If you have a cat that destroys your furniture you are not alone. Cat owners describe this as a common behaviour. Although it is normal for cats to get the urge to scratch, scratching inappropriate places is a destructive behaviour, but one that can be easily managed.

Cats need to keep their claws conditioned and healthy, which can be difficult in a home environment without access to trees. Another reason cats enjoy scratching it’s an emotional release. Excitement, frustration and anxiety can build up in cats which then leads to them to seek an undesirable outlet.


Provide a scratching post

Not all cats will like the same scratching posts so you will need to try different ones. Scratching posts come in all shapes and sizes, from the traditional vertical models to horizontal squares. There are a variety of textures used to cover scratching post including thick carpet, rope and soft carpet. If your cat is targeting one piece of furniture be sure to place the scratching post in front of the furniture. Otherwise place the scratching post around the house such as their favourite sleeping spot.


Make sure your cat gets plenty of exercise

Your cat is hardwired to pounce, jump and stalk and they won’t hesitate to use your couch as a launch pad. Playing with your cat will provide an outlet for stored up energy or stress and can help reduce destructive behaviours.


Redirect behaviour

If your cat is scratching your furniture, gently redirect them towards a scratching post. To prevent getting scratched yourself, encourage them over to the scratching post with a toy or with stimulated scratching movements. Temporarily, you can put a thick cover over your furniture to protect it while the behaviour is being redirected.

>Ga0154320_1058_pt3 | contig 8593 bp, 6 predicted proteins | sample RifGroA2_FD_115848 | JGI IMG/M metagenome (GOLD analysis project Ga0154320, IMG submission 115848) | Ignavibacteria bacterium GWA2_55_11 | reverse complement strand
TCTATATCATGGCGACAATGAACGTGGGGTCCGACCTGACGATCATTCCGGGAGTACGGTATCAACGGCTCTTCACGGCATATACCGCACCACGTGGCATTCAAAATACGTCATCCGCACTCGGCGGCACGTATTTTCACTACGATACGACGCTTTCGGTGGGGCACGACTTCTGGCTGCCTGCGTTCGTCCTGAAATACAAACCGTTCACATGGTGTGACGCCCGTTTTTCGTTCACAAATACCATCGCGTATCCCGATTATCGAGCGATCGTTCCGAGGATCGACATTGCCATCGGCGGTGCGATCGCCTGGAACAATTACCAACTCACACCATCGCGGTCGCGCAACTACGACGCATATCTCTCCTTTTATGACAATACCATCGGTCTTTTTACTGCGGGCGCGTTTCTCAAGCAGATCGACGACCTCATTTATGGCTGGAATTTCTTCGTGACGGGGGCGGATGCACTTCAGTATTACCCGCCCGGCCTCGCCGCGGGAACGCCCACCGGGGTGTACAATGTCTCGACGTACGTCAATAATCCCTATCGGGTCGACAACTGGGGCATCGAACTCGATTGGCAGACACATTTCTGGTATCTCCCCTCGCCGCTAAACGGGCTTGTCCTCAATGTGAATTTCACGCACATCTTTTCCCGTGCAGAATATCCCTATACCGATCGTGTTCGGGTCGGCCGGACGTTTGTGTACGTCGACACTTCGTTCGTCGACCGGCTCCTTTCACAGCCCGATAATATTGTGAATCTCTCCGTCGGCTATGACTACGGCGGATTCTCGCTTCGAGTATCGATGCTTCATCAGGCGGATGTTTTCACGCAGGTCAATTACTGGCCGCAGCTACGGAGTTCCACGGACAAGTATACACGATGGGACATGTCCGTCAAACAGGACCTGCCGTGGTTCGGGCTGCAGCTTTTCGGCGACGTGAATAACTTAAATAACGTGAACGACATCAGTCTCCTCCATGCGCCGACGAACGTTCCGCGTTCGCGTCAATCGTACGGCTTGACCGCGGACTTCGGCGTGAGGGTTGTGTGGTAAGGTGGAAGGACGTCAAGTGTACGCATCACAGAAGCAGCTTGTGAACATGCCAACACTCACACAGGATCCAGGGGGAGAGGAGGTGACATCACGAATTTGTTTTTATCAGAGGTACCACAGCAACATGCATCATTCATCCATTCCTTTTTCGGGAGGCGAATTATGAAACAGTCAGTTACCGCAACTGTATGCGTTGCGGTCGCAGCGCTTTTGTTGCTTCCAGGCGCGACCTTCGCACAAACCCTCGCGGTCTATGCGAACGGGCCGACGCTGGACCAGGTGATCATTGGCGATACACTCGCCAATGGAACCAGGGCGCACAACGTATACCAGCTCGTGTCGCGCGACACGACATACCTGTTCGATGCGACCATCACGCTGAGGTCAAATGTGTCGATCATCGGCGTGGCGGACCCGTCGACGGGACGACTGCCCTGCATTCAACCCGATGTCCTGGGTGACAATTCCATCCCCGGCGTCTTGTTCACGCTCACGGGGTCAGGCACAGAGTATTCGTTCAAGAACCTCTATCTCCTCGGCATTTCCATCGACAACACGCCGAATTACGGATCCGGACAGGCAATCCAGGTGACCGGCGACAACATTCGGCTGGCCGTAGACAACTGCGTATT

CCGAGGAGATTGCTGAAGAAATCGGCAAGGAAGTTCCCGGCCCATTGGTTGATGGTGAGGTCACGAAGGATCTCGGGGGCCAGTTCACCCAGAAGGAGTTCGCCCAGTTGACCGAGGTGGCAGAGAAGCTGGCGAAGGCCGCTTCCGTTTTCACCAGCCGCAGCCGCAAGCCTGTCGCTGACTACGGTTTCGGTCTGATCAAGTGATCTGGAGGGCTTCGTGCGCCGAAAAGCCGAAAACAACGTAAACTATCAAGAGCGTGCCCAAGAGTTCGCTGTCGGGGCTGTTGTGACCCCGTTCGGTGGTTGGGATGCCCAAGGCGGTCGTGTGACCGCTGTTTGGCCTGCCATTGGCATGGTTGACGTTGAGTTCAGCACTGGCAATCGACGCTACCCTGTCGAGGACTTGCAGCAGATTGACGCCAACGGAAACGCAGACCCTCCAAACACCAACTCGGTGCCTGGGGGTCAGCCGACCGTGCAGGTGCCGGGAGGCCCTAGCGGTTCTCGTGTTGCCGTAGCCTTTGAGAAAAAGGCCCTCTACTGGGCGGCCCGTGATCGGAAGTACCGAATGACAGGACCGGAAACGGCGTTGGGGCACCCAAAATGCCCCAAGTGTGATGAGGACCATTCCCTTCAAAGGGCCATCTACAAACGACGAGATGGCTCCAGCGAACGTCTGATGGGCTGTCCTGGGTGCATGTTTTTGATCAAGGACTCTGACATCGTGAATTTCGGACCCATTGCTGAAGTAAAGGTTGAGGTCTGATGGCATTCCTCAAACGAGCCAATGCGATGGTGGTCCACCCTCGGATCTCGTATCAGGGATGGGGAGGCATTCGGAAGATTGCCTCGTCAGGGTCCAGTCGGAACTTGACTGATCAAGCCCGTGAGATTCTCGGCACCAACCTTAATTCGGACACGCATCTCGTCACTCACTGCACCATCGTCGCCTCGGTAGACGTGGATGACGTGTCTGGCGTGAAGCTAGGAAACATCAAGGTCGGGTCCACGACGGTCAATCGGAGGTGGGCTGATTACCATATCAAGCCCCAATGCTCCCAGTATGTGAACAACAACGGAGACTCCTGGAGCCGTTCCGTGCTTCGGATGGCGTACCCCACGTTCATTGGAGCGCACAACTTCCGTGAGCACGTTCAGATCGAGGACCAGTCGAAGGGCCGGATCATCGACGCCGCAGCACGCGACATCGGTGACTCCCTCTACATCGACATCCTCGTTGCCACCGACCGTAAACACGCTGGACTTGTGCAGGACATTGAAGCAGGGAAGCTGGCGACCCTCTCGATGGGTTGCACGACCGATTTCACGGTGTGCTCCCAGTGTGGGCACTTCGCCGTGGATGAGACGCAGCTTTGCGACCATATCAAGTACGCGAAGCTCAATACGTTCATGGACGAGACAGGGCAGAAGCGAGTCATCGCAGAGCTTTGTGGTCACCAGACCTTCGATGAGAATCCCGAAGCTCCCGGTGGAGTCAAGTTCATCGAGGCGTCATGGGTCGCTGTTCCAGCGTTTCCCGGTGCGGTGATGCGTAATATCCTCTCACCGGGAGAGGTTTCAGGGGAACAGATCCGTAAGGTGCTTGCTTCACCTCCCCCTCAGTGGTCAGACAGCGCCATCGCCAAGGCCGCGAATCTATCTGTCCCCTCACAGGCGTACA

Protect your furniture

Without turning your couches into an eyesore, try transparent furniture scratch guards for popular target zones in your house such as backrests and armrests because they seem to have a magnetic pull that cats just can’t resist.

Turn speakers toward the wall. Put plastic, sandpaper, double sided tape or upside-down vinyl carpet runner on furniture or on the floor where your cat would stand to scratch your furniture. Discourage inappropriate scratching areas by removing or covering them.


Trim your Cats Claws

To reduce the potential for serious damage whist also preventing accidental snags and pokes, you can trim your cat’s claws. Giving your feline friend a mani pedi won’t do much to combat furniture scratching but it may help to reduce the damage slightly. It is advisable to see your vet or book with an experienced pet groomer.


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